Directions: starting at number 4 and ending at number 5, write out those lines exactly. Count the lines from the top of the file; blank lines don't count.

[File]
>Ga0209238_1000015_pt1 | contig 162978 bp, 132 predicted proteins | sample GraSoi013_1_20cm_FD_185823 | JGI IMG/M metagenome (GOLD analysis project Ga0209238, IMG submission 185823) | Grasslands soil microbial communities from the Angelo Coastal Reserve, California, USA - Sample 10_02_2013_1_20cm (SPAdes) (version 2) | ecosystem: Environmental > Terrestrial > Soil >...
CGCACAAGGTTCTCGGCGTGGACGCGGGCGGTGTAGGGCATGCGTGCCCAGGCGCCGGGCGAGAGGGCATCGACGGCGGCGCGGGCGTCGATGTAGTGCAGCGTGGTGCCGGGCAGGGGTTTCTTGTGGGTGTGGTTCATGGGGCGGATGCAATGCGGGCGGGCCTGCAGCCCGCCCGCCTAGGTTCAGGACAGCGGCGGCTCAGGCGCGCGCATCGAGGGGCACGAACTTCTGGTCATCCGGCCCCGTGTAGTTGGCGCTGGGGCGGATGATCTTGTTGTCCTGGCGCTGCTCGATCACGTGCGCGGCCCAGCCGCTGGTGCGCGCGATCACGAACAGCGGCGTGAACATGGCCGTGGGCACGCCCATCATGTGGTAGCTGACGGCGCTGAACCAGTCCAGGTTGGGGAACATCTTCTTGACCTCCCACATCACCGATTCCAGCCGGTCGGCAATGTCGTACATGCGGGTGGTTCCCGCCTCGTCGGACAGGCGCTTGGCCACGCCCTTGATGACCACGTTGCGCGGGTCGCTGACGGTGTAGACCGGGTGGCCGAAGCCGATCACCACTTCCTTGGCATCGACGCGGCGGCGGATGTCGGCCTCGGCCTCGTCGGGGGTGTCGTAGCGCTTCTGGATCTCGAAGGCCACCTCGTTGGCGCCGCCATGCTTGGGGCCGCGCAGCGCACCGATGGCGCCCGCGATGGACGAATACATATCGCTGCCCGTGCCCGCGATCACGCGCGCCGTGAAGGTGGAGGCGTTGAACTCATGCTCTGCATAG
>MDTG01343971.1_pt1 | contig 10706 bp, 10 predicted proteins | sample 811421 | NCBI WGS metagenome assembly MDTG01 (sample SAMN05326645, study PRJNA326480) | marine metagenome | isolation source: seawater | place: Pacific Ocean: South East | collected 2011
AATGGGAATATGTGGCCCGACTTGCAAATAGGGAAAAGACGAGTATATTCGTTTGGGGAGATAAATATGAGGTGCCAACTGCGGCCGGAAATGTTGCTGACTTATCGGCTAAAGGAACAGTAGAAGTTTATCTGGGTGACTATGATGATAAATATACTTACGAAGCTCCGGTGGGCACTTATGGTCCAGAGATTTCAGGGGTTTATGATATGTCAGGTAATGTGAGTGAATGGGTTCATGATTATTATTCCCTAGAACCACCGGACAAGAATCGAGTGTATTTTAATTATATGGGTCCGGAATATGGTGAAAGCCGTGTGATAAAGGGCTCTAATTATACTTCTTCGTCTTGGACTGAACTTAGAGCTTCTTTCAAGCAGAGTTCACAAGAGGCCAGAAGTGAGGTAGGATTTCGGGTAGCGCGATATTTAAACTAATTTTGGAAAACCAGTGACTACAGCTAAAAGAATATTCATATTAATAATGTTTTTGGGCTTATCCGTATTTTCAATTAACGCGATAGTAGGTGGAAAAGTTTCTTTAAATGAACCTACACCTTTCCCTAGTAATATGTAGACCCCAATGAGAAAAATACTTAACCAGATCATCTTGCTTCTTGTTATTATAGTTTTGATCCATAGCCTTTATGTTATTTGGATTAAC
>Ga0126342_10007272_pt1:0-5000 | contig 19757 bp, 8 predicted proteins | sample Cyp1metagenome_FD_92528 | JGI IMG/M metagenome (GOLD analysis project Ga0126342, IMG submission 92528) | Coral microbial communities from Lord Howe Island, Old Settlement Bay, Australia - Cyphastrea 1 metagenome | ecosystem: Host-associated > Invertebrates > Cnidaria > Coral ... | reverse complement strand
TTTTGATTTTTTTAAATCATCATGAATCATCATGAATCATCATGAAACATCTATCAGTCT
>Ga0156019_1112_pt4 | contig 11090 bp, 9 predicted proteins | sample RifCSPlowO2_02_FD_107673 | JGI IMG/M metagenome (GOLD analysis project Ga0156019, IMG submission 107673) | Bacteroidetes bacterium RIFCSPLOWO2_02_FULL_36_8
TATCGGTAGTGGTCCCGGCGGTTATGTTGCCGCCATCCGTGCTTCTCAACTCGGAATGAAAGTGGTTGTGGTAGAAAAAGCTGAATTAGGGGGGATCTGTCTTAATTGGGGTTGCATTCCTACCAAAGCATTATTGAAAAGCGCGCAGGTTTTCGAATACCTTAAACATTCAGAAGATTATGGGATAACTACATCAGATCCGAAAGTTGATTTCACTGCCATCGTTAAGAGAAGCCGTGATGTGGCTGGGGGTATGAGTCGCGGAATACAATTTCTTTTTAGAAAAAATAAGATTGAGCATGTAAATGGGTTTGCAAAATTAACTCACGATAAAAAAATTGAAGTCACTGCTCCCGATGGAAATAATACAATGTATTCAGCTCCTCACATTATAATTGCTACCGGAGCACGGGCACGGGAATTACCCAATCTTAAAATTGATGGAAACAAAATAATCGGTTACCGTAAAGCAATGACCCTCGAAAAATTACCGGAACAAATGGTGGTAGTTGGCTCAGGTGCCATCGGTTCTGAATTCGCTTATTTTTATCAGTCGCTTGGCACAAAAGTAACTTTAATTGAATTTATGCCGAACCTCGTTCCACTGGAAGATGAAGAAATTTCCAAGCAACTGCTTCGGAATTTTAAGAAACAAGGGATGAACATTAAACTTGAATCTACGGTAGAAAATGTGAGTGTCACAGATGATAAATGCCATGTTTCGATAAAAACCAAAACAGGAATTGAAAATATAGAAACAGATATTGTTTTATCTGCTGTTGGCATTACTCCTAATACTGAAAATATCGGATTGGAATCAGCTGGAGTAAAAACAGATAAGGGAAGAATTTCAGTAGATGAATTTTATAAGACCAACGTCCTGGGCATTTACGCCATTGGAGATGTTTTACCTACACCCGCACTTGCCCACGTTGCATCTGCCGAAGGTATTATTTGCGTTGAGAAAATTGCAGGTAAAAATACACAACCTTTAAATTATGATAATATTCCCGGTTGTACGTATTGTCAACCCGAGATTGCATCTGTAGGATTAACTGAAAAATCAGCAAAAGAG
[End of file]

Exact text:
AATGGGAATATGTGGCCCGACTTGCAAATAGGGAAAAGACGAGTATATTCGTTTGGGGAGATAAATATGAGGTGCCAACTGCGGCCGGAAATGTTGCTGACTTATCGGCTAAAGGAACAGTAGAAGTTTATCTGGGTGACTATGATGATAAATATACTTACGAAGCTCCGGTGGGCACTTATGGTCCAGAGATTTCAGGGGTTTATGATATGTCAGGTAATGTGAGTGAATGGGTTCATGATTATTATTCCCTAGAACCACCGGACAAGAATCGAGTGTATTTTAATTATATGGGTCCGGAATATGGTGAAAGCCGTGTGATAAAGGGCTCTAATTATACTTCTTCGTCTTGGACTGAACTTAGAGCTTCTTTCAAGCAGAGTTCACAAGAGGCCAGAAGTGAGGTAGGATTTCGGGTAGCGCGATATTTAAACTAATTTTGGAAAACCAGTGACTACAGCTAAAAGAATATTCATATTAATAATGTTTTTGGGCTTATCCGTATTTTCAATTAACGCGATAGTAGGTGGAAAAGTTTCTTTAAATGAACCTACACCTTTCCCTAGTAATATGTAGACCCCAATGAGAAAAATACTTAACCAGATCATCTTGCTTCTTGTTATTATAGTTTTGATCCATAGCCTTTATGTTATTTGGATTAAC
>Ga0126342_10007272_pt1:0-5000 | contig 19757 bp, 8 predicted proteins | sample Cyp1metagenome_FD_92528 | JGI IMG/M metagenome (GOLD analysis project Ga0126342, IMG submission 92528) | Coral microbial communities from Lord Howe Island, Old Settlement Bay, Australia - Cyphastrea 1 metagenome | ecosystem: Host-associated > Invertebrates > Cnidaria > Coral ... | reverse complement strand